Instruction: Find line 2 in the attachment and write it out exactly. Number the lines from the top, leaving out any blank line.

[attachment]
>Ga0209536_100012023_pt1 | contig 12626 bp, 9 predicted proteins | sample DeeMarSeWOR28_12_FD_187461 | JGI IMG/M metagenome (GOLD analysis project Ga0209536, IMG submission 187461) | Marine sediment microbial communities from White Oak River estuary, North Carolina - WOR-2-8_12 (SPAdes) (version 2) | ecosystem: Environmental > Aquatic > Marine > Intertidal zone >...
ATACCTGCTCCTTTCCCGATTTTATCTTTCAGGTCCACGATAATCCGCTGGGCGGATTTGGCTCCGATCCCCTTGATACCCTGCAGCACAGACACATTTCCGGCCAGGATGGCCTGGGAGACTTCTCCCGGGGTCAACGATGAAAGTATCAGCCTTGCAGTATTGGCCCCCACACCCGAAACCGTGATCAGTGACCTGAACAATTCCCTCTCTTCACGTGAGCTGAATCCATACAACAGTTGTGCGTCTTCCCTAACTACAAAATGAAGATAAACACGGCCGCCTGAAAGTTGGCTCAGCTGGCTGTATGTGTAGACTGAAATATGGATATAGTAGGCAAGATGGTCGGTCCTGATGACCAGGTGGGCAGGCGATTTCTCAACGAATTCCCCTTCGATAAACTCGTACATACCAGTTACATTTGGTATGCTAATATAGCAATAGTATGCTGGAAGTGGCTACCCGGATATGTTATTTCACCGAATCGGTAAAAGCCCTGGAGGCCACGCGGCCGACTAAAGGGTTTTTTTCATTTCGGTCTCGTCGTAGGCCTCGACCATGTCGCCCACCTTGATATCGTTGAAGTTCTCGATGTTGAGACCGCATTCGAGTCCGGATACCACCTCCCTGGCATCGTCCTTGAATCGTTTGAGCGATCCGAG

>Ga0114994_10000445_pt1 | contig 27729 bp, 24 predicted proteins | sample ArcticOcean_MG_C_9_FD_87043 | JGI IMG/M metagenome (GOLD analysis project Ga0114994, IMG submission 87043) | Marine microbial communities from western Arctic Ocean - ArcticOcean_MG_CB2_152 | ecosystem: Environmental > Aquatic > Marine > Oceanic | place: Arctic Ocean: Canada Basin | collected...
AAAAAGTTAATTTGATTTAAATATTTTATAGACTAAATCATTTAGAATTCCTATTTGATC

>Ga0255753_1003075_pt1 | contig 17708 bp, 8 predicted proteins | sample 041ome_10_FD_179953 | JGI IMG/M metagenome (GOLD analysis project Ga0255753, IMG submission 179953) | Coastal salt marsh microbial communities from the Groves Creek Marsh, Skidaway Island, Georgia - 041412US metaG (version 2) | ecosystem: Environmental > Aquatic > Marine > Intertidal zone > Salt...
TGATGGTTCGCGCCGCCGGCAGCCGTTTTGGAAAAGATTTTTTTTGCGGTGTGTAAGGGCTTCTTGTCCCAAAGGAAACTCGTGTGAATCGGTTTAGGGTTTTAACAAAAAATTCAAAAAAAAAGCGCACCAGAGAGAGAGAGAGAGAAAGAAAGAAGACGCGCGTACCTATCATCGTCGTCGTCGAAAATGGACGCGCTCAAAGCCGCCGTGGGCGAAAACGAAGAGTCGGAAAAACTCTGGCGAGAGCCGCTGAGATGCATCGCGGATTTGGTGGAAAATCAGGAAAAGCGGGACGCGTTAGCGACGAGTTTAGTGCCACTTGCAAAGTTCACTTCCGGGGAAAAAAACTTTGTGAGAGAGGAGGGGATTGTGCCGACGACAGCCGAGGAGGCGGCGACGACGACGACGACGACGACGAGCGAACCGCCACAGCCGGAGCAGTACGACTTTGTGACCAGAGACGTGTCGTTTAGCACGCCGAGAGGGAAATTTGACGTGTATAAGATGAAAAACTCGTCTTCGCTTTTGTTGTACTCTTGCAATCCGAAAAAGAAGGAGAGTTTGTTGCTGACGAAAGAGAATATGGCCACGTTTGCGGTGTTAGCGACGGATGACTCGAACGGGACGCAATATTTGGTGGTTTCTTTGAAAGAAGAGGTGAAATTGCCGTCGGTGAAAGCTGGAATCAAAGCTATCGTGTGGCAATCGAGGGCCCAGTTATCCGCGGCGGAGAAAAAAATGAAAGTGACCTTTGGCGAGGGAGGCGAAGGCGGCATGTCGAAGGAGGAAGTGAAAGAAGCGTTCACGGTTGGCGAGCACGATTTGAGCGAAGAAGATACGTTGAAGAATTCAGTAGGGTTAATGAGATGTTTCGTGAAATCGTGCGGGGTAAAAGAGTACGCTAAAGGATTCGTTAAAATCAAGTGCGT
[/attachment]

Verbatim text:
ATACCTGCTCCTTTCCCGATTTTATCTTTCAGGTCCACGATAATCCGCTGGGCGGATTTGGCTCCGATCCCCTTGATACCCTGCAGCACAGACACATTTCCGGCCAGGATGGCCTGGGAGACTTCTCCCGGGGTCAACGATGAAAGTATCAGCCTTGCAGTATTGGCCCCCACACCCGAAACCGTGATCAGTGACCTGAACAATTCCCTCTCTTCACGTGAGCTGAATCCATACAACAGTTGTGCGTCTTCCCTAACTACAAAATGAAGATAAACACGGCCGCCTGAAAGTTGGCTCAGCTGGCTGTATGTGTAGACTGAAATATGGATATAGTAGGCAAGATGGTCGGTCCTGATGACCAGGTGGGCAGGCGATTTCTCAACGAATTCCCCTTCGATAAACTCGTACATACCAGTTACATTTGGTATGCTAATATAGCAATAGTATGCTGGAAGTGGCTACCCGGATATGTTATTTCACCGAATCGGTAAAAGCCCTGGAGGCCACGCGGCCGACTAAAGGGTTTTTTTCATTTCGGTCTCGTCGTAGGCCTCGACCATGTCGCCCACCTTGATATCGTTGAAGTTCTCGATGTTGAGACCGCATTCGAGTCCGGATACCACCTCCCTGGCATCGTCCTTGAATCGTTTGAGCGATCCGAG